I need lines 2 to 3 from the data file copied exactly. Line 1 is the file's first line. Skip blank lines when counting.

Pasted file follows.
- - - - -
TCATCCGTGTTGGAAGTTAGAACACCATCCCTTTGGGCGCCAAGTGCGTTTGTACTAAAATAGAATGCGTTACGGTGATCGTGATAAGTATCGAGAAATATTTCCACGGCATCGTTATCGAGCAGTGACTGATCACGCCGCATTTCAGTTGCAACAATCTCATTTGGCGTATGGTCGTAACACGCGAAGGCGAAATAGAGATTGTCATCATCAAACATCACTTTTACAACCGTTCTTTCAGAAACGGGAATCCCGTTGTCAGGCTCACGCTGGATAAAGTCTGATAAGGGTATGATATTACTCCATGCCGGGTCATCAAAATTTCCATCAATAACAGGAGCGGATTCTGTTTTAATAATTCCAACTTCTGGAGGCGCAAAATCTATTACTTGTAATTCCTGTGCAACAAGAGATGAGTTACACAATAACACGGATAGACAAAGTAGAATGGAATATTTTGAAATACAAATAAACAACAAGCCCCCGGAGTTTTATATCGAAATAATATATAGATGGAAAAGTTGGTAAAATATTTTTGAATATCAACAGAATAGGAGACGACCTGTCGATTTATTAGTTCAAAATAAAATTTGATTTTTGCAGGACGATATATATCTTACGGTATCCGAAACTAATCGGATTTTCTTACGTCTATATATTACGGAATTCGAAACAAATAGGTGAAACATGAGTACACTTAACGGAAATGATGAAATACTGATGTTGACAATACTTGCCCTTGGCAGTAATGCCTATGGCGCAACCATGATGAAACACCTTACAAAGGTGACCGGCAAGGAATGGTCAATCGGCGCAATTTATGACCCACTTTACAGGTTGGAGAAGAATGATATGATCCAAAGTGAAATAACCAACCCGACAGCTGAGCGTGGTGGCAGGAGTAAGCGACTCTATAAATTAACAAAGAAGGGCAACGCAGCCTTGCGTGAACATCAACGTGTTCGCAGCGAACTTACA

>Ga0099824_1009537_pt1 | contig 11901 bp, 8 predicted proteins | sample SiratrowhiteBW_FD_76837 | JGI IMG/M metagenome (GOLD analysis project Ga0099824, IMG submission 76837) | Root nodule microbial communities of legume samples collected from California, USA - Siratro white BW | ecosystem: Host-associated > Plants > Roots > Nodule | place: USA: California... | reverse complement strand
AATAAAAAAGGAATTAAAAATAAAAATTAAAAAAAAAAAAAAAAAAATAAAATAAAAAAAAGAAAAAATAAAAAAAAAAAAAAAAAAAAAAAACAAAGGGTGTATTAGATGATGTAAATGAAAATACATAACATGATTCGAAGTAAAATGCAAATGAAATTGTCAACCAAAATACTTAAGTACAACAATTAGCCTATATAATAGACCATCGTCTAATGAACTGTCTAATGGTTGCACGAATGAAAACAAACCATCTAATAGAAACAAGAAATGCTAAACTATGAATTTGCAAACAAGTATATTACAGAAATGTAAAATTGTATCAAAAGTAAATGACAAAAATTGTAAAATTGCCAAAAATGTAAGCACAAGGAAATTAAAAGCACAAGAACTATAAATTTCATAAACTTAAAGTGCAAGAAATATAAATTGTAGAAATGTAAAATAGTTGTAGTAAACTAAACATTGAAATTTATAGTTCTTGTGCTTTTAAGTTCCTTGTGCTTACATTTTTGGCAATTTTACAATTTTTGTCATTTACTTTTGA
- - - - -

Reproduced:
>Ga0099824_1009537_pt1 | contig 11901 bp, 8 predicted proteins | sample SiratrowhiteBW_FD_76837 | JGI IMG/M metagenome (GOLD analysis project Ga0099824, IMG submission 76837) | Root nodule microbial communities of legume samples collected from California, USA - Siratro white BW | ecosystem: Host-associated > Plants > Roots > Nodule | place: USA: California... | reverse complement strand
AATAAAAAAGGAATTAAAAATAAAAATTAAAAAAAAAAAAAAAAAAATAAAATAAAAAAAAGAAAAAATAAAAAAAAAAAAAAAAAAAAAAAACAAAGGGTGTATTAGATGATGTAAATGAAAATACATAACATGATTCGAAGTAAAATGCAAATGAAATTGTCAACCAAAATACTTAAGTACAACAATTAGCCTATATAATAGACCATCGTCTAATGAACTGTCTAATGGTTGCACGAATGAAAACAAACCATCTAATAGAAACAAGAAATGCTAAACTATGAATTTGCAAACAAGTATATTACAGAAATGTAAAATTGTATCAAAAGTAAATGACAAAAATTGTAAAATTGCCAAAAATGTAAGCACAAGGAAATTAAAAGCACAAGAACTATAAATTTCATAAACTTAAAGTGCAAGAAATATAAATTGTAGAAATGTAAAATAGTTGTAGTAAACTAAACATTGAAATTTATAGTTCTTGTGCTTTTAAGTTCCTTGTGCTTACATTTTTGGCAATTTTACAATTTTTGTCATTTACTTTTGA